What are the differences between searching on color, shape, texture, and region?

When you search for images, you can compare them based on any combination of their properties: color, shape, texture, and object. For example, if you had a collection of pictures of handbags, you could retrieve all the red bags, or all bags of a particular shape, or all plaid-patterned bags of a certain shape.

Color: This is the easiest type of search to understand. It matches the predominant colors in the source and target images. The more colors the objects in the images have in common, and the more similar the proportions of those colors, the higher the similarity score.

Shape: This type of search uses the two-dimensional outlines of objects within the image as patterns to match in the target image. The closer the shapes are, the higher the target images' similarity score.

Texture: A texture search identifies unique patterns of light and dark pixels within objects in the image, and then ranks the target images based on their similarity to that texture.

Region: In a region search, eVe models the color surface of the object. This essentially gives a 3D shading representation of each object in the image.

Does eVe work for video as well as images?

Yes, since this technology deals with the signal content at a fundamental level, it can be applied to search audio content, video content and any other digital pattern, such as seismographic data. . In the near future, the eVe SDK will be capable of extracting keyframes from videos, index them, and then search. Once a keyframe image is found within a video, the video can be played from that keyframe.

How is eVe unique from other visual search engines?

eVe's uniqueness comes from its ability to automatically segment an image into relevant object regions and generate signatures that capture the color, texture, shape, and object patterns. The ability to segment enables whole and partial image searches with unparalleled search accuracy.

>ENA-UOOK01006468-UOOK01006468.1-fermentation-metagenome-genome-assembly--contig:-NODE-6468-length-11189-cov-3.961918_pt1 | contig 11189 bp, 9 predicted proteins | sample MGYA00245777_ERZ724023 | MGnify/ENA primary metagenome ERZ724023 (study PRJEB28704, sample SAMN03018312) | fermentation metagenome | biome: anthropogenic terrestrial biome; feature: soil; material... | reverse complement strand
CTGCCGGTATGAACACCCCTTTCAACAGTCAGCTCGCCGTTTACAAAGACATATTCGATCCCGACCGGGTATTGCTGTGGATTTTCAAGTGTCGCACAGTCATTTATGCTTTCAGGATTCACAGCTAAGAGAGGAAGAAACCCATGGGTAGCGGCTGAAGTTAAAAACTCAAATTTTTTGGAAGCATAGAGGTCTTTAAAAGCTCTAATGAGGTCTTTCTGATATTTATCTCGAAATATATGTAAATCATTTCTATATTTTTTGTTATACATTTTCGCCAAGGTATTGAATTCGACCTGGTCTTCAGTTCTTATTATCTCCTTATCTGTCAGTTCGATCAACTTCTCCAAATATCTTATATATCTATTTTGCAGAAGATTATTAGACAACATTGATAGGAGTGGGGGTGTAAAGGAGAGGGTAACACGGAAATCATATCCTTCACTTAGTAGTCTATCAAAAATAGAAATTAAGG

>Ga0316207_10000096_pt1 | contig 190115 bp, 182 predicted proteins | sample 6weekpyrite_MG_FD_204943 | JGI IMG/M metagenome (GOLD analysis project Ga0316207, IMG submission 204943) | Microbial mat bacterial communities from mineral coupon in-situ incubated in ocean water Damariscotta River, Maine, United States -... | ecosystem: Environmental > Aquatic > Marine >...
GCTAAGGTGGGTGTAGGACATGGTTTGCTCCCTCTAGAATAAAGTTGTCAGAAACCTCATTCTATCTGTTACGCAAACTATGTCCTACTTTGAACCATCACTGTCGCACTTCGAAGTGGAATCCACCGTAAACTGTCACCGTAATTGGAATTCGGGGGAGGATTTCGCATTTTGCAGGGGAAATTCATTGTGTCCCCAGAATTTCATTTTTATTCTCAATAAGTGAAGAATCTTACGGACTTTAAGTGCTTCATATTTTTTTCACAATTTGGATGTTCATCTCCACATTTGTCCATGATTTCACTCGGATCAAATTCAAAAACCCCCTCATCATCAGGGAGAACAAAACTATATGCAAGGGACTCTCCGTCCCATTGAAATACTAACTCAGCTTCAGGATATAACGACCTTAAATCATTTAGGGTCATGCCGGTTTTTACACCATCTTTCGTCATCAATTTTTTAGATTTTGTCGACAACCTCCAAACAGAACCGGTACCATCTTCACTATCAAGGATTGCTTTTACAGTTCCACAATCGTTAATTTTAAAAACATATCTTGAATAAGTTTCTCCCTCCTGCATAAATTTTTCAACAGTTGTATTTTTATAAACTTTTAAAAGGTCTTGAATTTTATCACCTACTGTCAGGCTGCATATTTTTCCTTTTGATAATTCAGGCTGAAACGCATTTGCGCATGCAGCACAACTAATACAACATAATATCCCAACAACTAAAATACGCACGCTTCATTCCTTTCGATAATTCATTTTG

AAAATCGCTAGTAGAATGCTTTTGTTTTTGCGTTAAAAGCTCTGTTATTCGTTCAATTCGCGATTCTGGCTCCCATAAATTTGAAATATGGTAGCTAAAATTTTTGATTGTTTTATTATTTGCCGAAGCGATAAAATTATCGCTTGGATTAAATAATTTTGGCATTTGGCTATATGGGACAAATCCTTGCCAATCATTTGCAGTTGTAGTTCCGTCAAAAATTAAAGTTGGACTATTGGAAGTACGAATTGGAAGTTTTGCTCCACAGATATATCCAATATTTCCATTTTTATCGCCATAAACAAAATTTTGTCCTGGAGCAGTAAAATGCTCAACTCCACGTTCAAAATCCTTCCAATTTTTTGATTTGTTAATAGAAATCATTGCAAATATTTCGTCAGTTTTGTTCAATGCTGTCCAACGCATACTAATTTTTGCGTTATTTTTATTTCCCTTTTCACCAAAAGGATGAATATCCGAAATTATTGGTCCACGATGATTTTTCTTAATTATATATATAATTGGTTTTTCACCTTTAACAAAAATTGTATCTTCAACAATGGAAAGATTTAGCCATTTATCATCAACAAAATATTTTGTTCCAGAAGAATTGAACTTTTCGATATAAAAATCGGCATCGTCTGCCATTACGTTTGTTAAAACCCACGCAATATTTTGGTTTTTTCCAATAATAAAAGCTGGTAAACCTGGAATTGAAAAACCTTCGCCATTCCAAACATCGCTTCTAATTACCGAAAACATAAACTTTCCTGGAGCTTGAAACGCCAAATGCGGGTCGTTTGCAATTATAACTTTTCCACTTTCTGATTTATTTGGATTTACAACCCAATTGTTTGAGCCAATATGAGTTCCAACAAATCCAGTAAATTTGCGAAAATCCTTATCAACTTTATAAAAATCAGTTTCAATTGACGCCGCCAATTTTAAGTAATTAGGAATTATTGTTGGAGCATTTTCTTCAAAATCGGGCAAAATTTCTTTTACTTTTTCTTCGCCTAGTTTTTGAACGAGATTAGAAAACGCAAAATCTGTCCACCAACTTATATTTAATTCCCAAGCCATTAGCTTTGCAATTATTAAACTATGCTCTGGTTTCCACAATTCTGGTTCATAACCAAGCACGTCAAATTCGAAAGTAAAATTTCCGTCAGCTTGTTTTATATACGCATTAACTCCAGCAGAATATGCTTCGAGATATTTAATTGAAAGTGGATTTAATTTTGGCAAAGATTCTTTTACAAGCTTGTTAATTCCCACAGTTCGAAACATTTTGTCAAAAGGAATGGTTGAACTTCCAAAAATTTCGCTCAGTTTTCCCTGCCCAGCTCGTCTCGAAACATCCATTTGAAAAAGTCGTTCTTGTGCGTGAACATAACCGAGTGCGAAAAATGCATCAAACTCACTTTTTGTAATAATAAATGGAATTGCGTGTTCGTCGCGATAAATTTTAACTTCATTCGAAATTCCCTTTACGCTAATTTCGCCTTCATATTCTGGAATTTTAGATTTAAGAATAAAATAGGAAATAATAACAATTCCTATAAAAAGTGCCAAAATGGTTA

What is Visual Vocabulary?

Visual Vocabulary™ is an automatic way to classify visually similar images and use one image to represent a group of similar images. In other words, hundreds of thousands of images can automatically be distilled down to a representative set of images that can be used to quickly search the entire inventory of images. This set of representative images is referred to as a Visual Vocabulary.

For example, current online stores have textual drill down categories such as sweaters, pants, shoes and handbags. These categories are used to help narrow a user's search process but can often be frustrating-particularly when a user inadvertently misspells a word or if a category is incorrectly tagged.

Visual Vocabulary eliminates these "human" errors. Instead of relying on text categories, Visual Vocabulary visually represents each group of merchandise-sweaters, pants, shoes and handbags-thereby creating a more fulfilling and less cumbersome shopping experience.

What is Visual Meta Tagging?

Traditionally when you catalog images by attaching keywords, you open up each image one by one and determine which keywords are appropriate. For thousands of images, this can be a time-consuming and error prone task.

Visual Meta Tagging™ significantly reduces the efforts of meta tagging image assets at the time of ingestion. Visual Meta Tagging organizes image data into relevant groups using visual content of images. The representative of each of these groups constitute the Visual Vocabulary. Text tags can be associated with each Visual Vocabulary item which then can be applied to a selected group of images classified under that item. Alternatively, a search can be performed with an image and a selected group of the retrieved results can be "mass-tagged" with a user-defined keyword set.

Visual Meta Tagging

Can I use eVe on my web site?

eVe is currently available for use by software developers. For these developers an eVe license needs to be obtained from eVision for production development and implementation.